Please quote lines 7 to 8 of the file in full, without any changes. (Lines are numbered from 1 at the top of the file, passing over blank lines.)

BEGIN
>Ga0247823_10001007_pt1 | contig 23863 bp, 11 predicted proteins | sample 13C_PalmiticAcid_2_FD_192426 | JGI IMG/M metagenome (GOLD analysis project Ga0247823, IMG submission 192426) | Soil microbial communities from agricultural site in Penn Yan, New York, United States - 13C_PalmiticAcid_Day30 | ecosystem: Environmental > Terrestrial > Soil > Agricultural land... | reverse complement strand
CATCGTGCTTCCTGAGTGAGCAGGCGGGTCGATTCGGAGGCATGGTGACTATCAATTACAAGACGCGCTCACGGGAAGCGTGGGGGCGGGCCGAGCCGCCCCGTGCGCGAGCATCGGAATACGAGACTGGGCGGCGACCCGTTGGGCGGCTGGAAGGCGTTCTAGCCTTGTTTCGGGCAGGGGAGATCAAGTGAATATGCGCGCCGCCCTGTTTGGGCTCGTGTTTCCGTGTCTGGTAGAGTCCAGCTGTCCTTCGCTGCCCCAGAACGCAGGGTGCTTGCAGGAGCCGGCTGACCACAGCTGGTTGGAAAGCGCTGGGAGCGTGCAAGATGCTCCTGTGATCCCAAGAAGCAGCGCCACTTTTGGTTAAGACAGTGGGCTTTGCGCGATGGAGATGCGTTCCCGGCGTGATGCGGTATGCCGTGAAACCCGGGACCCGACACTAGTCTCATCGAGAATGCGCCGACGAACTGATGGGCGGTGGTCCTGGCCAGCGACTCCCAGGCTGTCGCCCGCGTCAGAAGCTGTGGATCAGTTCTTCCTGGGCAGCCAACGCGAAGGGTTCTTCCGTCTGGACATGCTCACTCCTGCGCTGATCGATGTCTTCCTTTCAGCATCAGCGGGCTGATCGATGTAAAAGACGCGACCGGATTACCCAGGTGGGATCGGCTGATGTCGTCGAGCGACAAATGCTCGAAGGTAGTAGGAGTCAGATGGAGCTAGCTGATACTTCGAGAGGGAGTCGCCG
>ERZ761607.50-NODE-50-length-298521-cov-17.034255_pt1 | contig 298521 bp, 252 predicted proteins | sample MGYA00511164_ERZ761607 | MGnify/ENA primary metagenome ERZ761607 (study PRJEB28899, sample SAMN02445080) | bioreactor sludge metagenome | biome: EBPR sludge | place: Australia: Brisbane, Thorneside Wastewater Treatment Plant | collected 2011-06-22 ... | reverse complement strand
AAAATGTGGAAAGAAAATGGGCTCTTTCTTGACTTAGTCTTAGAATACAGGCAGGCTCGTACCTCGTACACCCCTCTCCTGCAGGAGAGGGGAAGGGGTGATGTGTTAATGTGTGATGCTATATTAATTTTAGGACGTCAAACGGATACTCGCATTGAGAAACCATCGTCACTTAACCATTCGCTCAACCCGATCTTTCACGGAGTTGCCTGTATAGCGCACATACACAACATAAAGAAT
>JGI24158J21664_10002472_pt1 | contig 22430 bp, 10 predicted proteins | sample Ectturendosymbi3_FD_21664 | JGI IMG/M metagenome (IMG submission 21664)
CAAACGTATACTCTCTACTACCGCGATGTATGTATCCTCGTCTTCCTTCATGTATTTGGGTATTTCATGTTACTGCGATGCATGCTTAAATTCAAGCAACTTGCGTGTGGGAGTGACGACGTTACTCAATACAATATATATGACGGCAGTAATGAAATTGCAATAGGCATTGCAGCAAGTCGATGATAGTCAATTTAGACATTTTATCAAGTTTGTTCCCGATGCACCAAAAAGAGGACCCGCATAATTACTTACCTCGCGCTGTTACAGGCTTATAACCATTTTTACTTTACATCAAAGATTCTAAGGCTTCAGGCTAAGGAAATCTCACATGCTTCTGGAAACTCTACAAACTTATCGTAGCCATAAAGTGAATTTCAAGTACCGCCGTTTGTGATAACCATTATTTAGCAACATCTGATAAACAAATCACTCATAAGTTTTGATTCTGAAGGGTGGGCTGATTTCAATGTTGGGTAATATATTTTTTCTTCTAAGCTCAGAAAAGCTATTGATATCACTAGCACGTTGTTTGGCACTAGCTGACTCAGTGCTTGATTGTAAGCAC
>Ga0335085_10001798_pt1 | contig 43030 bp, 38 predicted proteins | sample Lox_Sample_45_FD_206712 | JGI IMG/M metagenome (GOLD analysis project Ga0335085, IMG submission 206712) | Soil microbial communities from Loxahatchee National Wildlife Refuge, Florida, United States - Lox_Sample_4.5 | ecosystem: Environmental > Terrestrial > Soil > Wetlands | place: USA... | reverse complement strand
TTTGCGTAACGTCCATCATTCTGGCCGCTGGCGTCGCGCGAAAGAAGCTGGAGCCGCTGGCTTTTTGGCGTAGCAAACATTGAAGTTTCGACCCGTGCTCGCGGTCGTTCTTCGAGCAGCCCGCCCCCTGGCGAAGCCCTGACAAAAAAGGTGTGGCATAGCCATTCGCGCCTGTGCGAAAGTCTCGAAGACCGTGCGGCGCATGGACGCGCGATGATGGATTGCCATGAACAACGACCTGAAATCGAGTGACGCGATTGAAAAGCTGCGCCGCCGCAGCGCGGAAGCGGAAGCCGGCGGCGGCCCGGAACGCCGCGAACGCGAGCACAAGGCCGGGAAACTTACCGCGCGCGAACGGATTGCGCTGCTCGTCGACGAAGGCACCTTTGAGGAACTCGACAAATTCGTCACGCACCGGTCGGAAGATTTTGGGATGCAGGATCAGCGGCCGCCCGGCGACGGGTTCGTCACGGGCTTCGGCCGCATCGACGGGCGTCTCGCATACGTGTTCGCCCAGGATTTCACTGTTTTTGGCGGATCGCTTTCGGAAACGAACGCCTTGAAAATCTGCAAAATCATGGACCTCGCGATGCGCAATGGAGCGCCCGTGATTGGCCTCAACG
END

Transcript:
>Ga0335085_10001798_pt1 | contig 43030 bp, 38 predicted proteins | sample Lox_Sample_45_FD_206712 | JGI IMG/M metagenome (GOLD analysis project Ga0335085, IMG submission 206712) | Soil microbial communities from Loxahatchee National Wildlife Refuge, Florida, United States - Lox_Sample_4.5 | ecosystem: Environmental > Terrestrial > Soil > Wetlands | place: USA... | reverse complement strand
TTTGCGTAACGTCCATCATTCTGGCCGCTGGCGTCGCGCGAAAGAAGCTGGAGCCGCTGGCTTTTTGGCGTAGCAAACATTGAAGTTTCGACCCGTGCTCGCGGTCGTTCTTCGAGCAGCCCGCCCCCTGGCGAAGCCCTGACAAAAAAGGTGTGGCATAGCCATTCGCGCCTGTGCGAAAGTCTCGAAGACCGTGCGGCGCATGGACGCGCGATGATGGATTGCCATGAACAACGACCTGAAATCGAGTGACGCGATTGAAAAGCTGCGCCGCCGCAGCGCGGAAGCGGAAGCCGGCGGCGGCCCGGAACGCCGCGAACGCGAGCACAAGGCCGGGAAACTTACCGCGCGCGAACGGATTGCGCTGCTCGTCGACGAAGGCACCTTTGAGGAACTCGACAAATTCGTCACGCACCGGTCGGAAGATTTTGGGATGCAGGATCAGCGGCCGCCCGGCGACGGGTTCGTCACGGGCTTCGGCCGCATCGACGGGCGTCTCGCATACGTGTTCGCCCAGGATTTCACTGTTTTTGGCGGATCGCTTTCGGAAACGAACGCCTTGAAAATCTGCAAAATCATGGACCTCGCGATGCGCAATGGAGCGCCCGTGATTGGCCTCAACG